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Square picks up photo sharing platform Viewfinder

Viewfinder team will join Square's seller initiatives, including Square Market and Square Retailer

Financial trends and news by Steven Loeb
December 3, 2013 | Comments
Short URL: http://vator.tv/n/3395

Mobile payments company Square has recently begun expanding to become a platform for people to sell goods as well. But selling online, and connecting merchants with customers, requires something that Square currently does not have: an awesome way to share beautiful photos. 

That is why the company has now acquired photo-sharing platform Viewfinder, it was revealed in a blog post on Tuesday.

No financial terms of the deal were disclosed, but it is clear that what Square is really getting out of the purchase is the team, who will begin working on Square's seller initiatives out of the company's New York office.

The Viewfinder employees will help expand Square's presence in New York City, as well as helping to triple the size of its engineering team in the city within the next year.

"The team is incredibly talented, having built an app that blends beautiful design and highly technical engineering to create personal, human experiences," Square CTO Bob Lee, wrote. "This too is our mantra at Square, and the Viewfinder team’s expertise in building simple, elegant mobile applications will help us in our mission to make commerce easy for everyone."

The "seller initiatives" that the Viewfinder employees will begin working specifically mean Square Market, as well as Square Register, a Square spokesperson told me. 

Square Market, which launched this summer, is a way for users to shop online from local stores, while Square Register is the company's iPad Point of Sale system for quick-serve restaurants, retail shops, and grocery stores.  

There are about 10 employees at Viewfinder right now, but Square did not disclose if the entire team will be joining. 

Founded in 2012, Viewfinder was founded by Spencer Kimball and Peter Mattis, who were among the first Google engineers in NYC, where they helped grow Google’s NYC operations.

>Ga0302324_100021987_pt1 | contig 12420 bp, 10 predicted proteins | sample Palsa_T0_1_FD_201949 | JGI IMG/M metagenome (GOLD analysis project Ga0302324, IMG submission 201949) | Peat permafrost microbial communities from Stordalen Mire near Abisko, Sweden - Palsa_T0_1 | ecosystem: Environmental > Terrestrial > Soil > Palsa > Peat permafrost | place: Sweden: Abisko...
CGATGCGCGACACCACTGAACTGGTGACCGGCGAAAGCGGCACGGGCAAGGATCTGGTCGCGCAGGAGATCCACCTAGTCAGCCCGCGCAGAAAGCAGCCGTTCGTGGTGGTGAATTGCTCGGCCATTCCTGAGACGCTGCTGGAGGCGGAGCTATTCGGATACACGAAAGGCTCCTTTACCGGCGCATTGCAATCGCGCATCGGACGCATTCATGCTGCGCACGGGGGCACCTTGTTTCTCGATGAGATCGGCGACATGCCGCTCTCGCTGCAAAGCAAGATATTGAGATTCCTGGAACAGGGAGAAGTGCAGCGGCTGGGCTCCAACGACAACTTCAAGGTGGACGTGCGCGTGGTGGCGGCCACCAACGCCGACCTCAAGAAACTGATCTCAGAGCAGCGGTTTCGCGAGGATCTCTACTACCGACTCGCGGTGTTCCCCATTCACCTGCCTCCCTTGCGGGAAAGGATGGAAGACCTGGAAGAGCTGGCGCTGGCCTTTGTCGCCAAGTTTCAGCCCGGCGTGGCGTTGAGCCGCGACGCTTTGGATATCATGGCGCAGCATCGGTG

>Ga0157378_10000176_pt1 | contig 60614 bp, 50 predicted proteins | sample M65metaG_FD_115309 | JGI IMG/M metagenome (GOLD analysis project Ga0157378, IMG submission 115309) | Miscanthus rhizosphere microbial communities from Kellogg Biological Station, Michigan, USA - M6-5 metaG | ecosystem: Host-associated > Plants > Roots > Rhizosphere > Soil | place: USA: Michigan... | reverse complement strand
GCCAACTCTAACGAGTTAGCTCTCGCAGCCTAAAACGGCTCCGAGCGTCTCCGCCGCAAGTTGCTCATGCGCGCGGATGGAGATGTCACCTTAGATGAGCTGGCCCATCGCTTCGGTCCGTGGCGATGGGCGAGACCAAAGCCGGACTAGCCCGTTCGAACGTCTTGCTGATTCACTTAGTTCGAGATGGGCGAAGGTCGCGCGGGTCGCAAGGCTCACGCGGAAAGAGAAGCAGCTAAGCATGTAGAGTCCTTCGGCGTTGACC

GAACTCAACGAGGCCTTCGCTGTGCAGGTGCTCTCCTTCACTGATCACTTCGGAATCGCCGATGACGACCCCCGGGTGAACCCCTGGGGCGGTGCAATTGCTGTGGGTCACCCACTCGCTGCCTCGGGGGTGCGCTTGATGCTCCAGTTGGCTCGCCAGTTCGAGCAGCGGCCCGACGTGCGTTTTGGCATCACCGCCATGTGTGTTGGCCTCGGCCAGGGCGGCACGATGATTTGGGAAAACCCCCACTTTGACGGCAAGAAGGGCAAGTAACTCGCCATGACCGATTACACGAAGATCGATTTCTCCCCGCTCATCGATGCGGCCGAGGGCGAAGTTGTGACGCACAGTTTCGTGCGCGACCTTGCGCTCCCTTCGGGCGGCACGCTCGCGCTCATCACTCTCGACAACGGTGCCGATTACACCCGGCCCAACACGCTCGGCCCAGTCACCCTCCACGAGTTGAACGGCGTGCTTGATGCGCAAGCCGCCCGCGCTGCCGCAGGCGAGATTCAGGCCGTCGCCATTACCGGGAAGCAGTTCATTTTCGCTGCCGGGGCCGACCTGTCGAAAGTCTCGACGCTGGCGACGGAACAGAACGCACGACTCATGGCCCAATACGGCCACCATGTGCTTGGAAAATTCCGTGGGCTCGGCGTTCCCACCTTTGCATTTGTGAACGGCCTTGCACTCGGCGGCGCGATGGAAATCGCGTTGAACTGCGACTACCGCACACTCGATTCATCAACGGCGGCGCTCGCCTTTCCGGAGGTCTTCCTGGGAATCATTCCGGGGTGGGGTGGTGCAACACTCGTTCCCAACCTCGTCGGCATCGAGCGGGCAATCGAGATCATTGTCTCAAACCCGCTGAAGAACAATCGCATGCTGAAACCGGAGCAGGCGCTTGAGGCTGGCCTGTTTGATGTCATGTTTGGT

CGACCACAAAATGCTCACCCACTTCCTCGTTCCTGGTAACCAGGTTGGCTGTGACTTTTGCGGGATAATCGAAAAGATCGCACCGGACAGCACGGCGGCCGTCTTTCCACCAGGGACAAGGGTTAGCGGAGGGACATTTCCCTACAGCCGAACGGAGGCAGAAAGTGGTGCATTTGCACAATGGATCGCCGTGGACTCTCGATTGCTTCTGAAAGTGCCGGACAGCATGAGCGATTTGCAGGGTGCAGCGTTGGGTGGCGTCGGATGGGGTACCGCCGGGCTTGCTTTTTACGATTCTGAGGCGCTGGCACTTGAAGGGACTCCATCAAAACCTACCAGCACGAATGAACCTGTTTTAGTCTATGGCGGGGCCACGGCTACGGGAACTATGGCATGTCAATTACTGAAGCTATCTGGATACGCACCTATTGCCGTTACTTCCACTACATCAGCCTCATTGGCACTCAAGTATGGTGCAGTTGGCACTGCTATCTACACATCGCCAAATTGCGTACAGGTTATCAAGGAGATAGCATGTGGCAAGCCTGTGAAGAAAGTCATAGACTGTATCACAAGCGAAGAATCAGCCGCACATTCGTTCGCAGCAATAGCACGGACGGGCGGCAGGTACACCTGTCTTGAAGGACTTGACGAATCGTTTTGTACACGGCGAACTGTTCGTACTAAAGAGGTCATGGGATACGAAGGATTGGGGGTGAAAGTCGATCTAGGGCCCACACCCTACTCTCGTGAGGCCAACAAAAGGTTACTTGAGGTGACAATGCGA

The philosophy behind the photo sharing app wasto enable its users to share exactly what they wanted with who they wanted. That meant only giving complete control to the user, allowing them to give, and revoke, the ability for others to see their photos.

Viewfinder raised an undisclosed seed round in September of last year. 

Now that the team is moving on to Square, Viewfinder will no longer be supported or updated, the company revealed in a post on its homepage on Tuesday. 

Existing Viewfinder users will still be able to use the Viewfinder app "for the time being," though no specific date for when it will be shut down was given. The company also says that it will be providing a data export tool in place in the coming weeks so that users can download their photos and conversations.

"It's been a joy to create Viewfinder. We are grateful to our investors, advisors, partners, and most importantly, our users. Your support and feedback made Viewfinder possible. And collectively through Viewfinder, we've captured countless memories, bringing us closer together with friends and family," the Viewfinder team wrote.

(Image source: https://squareup.com)


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